WASHINGTON — First lady Michelle Obama says community service isn't "just an escape for the wealthy," and that it can help do for young people what it did for her husband. She says it helped set Barack Obama on a path to being elected president.
Mrs. Obama on Tuesday continued her effort to encourage volunteerism by visiting more than 100 disadvantaged youths who came to the National Mall to begin building a "green" house for a Texas family whose mobile home was destroyed by a hurricane.
The students participate in YouthBuild, a nationwide program in which poor 16- to 24-year-olds work toward their high school diplomas or equivalents while learning job skills as they build affordable housing for the homeless and the poor.
"The work you've done here is so impressive," Mrs. Obama said. "It's your core principle that I am impressed with, providing opportunities for amazing young people ... giving folks a second and third and fourth chance, particularly low-income youth.
"Sometimes we overlook them, we think that they can't be, they can't do," she said. "And it's places like YouthBuild that help you find yourselves and to be reborn in so many ways."
Mrs. Obama spoke of community service as "not just an escape for the wealthy or for those students who can afford it," but as an important part of "empowering our people and making our communities stronger."
She noted the president's work as a community organizer on the South Side of Chicago and said "he gets it" as a result. Through his work registering voters and lobbying to bring jobs to the area, she said he found a community that embraced him.
"And he found his own direction, a direction that would bring him to where he is today, the president of the United States of America," Mrs. Obama said. "And all of that came through service, giving, contributing."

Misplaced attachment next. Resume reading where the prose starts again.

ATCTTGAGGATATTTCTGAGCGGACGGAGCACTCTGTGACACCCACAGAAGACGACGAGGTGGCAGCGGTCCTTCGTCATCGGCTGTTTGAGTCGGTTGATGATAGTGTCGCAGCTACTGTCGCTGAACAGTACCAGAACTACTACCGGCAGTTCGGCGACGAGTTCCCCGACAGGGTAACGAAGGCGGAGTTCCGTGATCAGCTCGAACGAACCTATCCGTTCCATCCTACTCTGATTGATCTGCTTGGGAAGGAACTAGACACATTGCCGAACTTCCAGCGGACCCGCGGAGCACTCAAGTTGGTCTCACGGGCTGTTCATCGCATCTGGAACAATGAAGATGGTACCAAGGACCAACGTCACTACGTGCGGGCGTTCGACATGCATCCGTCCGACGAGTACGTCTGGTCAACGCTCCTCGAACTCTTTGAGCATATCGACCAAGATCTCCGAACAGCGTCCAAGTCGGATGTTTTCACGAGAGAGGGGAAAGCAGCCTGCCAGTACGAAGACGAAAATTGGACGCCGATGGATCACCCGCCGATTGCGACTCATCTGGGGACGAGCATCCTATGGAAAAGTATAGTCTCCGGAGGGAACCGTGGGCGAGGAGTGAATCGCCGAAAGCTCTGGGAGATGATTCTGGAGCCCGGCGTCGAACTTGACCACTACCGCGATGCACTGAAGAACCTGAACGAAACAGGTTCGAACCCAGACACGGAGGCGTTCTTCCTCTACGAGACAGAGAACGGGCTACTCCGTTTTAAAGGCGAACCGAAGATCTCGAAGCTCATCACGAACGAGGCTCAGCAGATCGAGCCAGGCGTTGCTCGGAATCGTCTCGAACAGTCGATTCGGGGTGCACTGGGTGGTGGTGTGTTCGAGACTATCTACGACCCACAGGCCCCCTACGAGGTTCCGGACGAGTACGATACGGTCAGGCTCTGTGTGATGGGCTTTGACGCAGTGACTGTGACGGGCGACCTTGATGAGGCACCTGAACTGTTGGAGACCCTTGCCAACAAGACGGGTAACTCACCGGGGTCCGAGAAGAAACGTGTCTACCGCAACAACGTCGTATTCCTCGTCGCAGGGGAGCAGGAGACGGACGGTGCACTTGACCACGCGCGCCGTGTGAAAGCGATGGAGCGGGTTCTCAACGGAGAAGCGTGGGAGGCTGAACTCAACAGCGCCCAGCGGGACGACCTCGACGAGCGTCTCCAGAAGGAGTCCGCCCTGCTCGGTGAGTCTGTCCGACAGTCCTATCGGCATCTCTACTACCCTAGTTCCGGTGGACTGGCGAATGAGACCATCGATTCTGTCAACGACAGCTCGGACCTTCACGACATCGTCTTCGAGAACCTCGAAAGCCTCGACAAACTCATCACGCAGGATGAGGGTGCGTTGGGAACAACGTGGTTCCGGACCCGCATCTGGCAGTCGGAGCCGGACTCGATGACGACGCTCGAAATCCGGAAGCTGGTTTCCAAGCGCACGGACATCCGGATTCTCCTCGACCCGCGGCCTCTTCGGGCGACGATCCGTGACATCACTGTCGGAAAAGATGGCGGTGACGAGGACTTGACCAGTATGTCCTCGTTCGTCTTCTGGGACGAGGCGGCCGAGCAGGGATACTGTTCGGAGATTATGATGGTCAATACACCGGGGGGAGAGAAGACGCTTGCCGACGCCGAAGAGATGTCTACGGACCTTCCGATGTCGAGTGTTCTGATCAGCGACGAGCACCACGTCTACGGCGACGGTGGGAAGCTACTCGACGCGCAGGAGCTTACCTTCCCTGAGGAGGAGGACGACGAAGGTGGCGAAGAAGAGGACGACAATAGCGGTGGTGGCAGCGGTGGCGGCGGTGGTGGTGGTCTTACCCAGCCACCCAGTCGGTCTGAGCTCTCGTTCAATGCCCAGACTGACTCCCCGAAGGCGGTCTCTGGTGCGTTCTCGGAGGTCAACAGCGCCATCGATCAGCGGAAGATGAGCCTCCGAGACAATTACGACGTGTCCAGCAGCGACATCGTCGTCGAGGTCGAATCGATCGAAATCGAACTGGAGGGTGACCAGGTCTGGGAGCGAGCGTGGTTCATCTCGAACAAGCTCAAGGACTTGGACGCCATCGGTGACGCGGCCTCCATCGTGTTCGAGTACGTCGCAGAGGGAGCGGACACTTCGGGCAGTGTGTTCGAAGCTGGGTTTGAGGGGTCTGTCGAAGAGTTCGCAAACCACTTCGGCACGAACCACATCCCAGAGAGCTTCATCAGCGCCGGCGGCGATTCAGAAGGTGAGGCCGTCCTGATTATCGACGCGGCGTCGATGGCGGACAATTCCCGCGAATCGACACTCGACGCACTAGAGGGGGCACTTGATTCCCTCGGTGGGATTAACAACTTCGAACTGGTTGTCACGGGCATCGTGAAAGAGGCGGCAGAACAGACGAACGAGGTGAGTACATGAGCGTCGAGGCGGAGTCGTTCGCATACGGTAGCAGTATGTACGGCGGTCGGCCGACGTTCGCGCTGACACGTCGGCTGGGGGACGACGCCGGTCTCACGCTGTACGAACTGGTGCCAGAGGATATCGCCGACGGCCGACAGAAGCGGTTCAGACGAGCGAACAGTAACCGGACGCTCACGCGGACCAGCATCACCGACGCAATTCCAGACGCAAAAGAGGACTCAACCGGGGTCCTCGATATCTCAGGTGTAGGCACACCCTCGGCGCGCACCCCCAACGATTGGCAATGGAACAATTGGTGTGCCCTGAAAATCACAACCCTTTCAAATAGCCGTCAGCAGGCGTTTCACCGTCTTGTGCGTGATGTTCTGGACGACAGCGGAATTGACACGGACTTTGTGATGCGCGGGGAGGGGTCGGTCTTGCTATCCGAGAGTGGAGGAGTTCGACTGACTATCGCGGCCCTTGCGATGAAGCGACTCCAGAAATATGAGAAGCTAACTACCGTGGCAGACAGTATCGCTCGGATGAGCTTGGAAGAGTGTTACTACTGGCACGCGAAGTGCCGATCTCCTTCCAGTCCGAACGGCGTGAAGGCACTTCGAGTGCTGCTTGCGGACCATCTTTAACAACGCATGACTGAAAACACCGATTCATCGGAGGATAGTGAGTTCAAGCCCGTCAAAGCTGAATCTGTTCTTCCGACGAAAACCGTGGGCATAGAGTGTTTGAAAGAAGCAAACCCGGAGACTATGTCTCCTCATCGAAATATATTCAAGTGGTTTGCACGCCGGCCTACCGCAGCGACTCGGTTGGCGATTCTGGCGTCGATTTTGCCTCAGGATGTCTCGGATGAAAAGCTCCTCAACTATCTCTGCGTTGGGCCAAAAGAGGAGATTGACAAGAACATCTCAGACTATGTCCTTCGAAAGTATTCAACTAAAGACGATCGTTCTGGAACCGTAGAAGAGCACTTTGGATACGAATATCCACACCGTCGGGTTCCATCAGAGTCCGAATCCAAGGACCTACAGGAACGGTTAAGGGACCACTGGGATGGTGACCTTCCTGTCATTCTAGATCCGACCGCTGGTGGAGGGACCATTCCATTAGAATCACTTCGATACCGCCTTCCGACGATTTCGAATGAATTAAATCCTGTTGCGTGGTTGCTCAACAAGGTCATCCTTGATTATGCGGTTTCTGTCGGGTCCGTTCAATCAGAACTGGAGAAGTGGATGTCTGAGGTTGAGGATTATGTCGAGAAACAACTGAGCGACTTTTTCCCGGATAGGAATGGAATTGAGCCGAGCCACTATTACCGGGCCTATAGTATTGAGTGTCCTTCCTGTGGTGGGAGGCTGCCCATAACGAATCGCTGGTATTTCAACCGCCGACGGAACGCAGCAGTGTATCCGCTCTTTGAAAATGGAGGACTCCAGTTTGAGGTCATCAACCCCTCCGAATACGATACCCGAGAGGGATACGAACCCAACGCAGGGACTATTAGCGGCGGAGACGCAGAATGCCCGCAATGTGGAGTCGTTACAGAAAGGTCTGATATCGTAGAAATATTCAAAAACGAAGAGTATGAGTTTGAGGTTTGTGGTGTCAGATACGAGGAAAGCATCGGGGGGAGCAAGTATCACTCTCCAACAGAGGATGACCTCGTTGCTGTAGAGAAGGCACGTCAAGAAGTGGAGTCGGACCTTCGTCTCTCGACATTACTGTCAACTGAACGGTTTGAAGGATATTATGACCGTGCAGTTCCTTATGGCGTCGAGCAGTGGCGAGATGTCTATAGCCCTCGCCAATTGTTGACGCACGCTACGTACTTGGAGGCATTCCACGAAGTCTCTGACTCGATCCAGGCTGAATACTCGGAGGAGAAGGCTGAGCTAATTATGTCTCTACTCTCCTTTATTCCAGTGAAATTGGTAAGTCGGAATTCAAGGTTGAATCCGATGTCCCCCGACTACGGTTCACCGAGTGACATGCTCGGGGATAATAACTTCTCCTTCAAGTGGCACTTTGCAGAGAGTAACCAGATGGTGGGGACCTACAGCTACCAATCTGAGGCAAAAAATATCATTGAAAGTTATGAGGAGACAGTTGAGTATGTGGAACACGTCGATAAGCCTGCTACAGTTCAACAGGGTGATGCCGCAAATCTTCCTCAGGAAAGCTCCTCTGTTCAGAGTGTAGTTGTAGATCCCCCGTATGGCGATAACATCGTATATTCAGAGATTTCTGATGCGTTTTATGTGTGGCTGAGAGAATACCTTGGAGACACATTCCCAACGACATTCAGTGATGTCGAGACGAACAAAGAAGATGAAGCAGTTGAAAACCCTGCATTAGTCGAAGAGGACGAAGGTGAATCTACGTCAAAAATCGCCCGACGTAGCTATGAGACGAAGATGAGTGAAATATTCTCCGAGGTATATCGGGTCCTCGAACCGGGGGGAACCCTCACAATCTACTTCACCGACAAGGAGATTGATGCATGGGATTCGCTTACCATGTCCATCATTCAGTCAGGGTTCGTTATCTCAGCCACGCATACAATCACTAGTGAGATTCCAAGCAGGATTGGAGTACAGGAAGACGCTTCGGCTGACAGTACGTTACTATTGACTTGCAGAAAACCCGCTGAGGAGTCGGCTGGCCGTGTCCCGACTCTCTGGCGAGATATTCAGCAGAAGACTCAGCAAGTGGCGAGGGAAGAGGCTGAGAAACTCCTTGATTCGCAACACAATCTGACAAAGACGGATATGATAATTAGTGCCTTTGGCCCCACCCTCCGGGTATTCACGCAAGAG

She said she didn't realize the importance of public service until she gave up being a corporate lawyer in Chicago to work in city government. Later on she helped start the Chicago chapter of Public Allies, a national service program.
Mrs. Obama said people must remember "that everyone can make a difference and that we all have something to contribute."
Not everything will work out as planned after the participants leave Youth Build, she told them, adding that their lives will be filled with highs and lows. She told them to fall back on what they learned and the relationships they built through the organization.
Before speaking, Mrs. Obama visited exhibits on rooftop gardening, solar electricity and a technique that saves old-growth forests by using smaller pieces of lumber from managed forests, where new trees are planted after others are cut down.
She also toured the frame of the house for the Brownsville, Texas, family, and learned how carpet is made. It begins as plastic pellets, said Fani Bustos, 17, of Marietta, Ga., who gave the first lady her tutorial.
"She's interested in the program and that means a lot to us," Bustos said.
Mrs. Obama said Congress is working to expand national service programs.
President Obama's budget proposal for 2010, meanwhile, would expand YouthBuild from 8,000 to 50,000 young people annually. The program gets some funding through the Labor Department. Obama's $787 billion economic stimulus bill includes $50 million for YouthBuild, which Dorothy Stoneman started in 1978 in East Harlem, N.Y.
Stoneman said she was grateful to have people in the White House who understand what her students are going through.
"To have the White House meet the grass roots and feel like they're one with each other is so special," she said.
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